As you may have already heard, after years of anticipation, Joseph Gordon-Levitt has publicly and graciously exited the Sandman movie he has long been developing as a filmmaker.
Gordon-Levitt, who revealed himself to be a promising writing/directing talent in 2013 with Don Jon, took on the task of adapting Neil Gaiman’s seminal comic series, Sandman, in that same year. Collaborating with David Goyer (Batman Begins, Man of Steel), Gordon-Levitt eventually also began writing what was intended to be a standalone Sandman movie with screenwriter Jack Thorne (How I Live Now). And with Sandman’s comic label of Vertigo Comics (which is an imprint of DC) moving to New Line for special attention, it would have at first appeared to be a sign that Gordon-Levitt’s Sandman movie was finally at hand. However, that may have turned out to be the project’s undoing.
Taking to his Facebook page, Gordon-Levitt explained his decision to leave the movie.
So, as you might know if you like to follow these sorts of things, a while back, David Goyer and I made a producing deal with Warner Brothers to develop a movie adaptation of Neil Gaiman’s SANDMAN. Neil himself came on as an executive producer, we hired the excellent screenwriter, Jack Thorne, and we started in on the ambitious task of adapting one of the most beloved and boundary-pushing titles in the world of comics. I was pleased with the progress we were making, even though we still had quite a ways to go.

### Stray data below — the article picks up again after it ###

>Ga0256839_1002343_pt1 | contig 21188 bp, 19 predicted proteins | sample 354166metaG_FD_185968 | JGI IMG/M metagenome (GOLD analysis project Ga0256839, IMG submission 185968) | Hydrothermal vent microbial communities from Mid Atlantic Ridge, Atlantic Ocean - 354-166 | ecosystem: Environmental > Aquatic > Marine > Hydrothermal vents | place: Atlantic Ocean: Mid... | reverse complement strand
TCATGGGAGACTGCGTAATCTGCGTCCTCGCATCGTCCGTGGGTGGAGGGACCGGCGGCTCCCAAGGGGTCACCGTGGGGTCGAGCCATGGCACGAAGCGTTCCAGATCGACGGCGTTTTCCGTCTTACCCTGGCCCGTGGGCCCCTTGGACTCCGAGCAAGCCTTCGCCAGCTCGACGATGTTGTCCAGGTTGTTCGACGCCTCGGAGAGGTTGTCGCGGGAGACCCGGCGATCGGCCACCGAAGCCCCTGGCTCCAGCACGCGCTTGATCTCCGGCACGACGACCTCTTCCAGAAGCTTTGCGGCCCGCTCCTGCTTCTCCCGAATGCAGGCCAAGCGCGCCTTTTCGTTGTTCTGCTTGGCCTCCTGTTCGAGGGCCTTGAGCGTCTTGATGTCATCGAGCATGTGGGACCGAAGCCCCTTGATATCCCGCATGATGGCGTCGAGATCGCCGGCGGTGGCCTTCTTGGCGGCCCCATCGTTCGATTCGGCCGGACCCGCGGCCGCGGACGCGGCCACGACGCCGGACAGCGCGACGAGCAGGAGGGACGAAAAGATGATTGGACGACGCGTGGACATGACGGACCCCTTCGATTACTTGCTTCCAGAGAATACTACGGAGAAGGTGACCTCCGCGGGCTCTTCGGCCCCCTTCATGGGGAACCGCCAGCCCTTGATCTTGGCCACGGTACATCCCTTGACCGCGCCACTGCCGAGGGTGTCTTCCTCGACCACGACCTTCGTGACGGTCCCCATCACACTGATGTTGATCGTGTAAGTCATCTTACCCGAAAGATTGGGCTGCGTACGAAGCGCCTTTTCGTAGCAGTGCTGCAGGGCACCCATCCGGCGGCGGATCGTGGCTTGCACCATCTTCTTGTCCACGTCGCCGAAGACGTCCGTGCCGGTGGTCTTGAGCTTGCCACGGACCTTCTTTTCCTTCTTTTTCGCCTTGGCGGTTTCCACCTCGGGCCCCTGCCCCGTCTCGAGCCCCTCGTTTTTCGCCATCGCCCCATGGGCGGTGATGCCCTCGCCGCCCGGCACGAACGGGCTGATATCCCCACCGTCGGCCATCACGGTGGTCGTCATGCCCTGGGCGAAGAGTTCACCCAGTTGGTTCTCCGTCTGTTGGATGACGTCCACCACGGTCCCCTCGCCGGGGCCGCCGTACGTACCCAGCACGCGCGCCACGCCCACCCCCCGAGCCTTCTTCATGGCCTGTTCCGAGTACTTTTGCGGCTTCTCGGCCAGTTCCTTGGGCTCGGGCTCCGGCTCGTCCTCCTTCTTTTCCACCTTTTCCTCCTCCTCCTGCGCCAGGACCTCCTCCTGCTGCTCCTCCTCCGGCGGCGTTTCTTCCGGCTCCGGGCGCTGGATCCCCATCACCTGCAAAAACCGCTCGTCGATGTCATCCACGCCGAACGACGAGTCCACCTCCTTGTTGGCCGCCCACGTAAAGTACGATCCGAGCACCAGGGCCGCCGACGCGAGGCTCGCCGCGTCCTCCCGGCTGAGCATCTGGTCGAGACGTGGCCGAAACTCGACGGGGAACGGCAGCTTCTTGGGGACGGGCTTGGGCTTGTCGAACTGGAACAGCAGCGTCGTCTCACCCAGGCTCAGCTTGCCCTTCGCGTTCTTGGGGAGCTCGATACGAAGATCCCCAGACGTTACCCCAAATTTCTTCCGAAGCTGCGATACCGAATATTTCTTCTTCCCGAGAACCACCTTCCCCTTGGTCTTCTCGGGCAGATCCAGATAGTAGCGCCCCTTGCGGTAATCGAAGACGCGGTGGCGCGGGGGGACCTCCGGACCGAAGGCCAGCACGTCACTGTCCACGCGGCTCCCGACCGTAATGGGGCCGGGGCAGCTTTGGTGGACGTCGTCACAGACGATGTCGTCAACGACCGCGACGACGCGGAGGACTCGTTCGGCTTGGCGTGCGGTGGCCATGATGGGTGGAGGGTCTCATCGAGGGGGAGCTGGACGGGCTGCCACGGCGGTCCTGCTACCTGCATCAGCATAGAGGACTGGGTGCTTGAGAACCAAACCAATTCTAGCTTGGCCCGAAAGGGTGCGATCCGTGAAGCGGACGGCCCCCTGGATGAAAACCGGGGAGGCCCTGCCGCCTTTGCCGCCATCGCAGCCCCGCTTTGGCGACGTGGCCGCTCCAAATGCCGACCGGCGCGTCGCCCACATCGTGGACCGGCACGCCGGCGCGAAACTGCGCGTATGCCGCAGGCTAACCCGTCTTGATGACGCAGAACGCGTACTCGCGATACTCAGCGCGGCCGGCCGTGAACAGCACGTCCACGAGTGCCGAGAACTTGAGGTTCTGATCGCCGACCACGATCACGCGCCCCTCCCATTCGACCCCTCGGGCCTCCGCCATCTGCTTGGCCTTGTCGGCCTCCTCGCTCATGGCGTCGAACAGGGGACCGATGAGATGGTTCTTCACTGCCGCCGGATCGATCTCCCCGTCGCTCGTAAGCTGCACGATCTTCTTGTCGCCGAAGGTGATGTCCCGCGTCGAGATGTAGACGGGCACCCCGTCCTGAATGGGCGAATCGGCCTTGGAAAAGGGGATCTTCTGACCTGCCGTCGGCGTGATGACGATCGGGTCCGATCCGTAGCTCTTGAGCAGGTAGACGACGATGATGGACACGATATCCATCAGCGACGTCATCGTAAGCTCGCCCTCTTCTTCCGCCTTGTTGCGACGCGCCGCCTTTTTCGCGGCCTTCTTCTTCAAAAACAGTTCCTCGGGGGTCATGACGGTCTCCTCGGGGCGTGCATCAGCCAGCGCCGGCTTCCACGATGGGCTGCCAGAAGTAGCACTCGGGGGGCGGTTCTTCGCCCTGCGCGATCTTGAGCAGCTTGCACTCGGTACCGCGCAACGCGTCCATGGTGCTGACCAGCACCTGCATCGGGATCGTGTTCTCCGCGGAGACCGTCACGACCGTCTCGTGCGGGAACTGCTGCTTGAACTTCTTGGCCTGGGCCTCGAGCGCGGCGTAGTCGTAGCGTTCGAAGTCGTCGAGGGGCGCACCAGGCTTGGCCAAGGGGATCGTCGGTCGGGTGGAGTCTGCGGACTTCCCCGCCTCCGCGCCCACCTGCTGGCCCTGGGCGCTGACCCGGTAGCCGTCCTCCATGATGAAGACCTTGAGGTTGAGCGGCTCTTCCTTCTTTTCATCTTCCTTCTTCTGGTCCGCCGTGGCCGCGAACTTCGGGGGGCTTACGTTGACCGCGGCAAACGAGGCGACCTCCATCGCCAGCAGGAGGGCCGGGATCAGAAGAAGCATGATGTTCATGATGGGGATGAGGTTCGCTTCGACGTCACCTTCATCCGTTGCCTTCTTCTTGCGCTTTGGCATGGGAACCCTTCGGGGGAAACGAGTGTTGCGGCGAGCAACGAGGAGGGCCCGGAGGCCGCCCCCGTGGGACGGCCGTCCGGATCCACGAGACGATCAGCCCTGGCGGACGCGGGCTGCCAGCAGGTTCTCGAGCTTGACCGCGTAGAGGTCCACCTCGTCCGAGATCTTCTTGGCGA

Recently, as you also might know if you like to follow these sorts of things, the sorta “ownership” (for lack of a better term) of the Sandman material changed hands when Warner Brothers shifted the entire catalogue of Vertigo comics (an imprint of DC) to their subsidiary, New Line. And a few months ago, I came to realize that the folks at New Line and I just don’t see eye to eye on what makes Sandman special, and what a film adaptation could/should be. So unfortunately, I decided to remove myself from the project. I wish nothing but the best for the team moving forward.
Sandman, which has been a jewel in the comic industry crown ever since Neil Gaiman’s first 1989 fever dream, will still likely make it to the big screen one day. And we suspect when this finally happens, it will be in a more sequel-friendly format.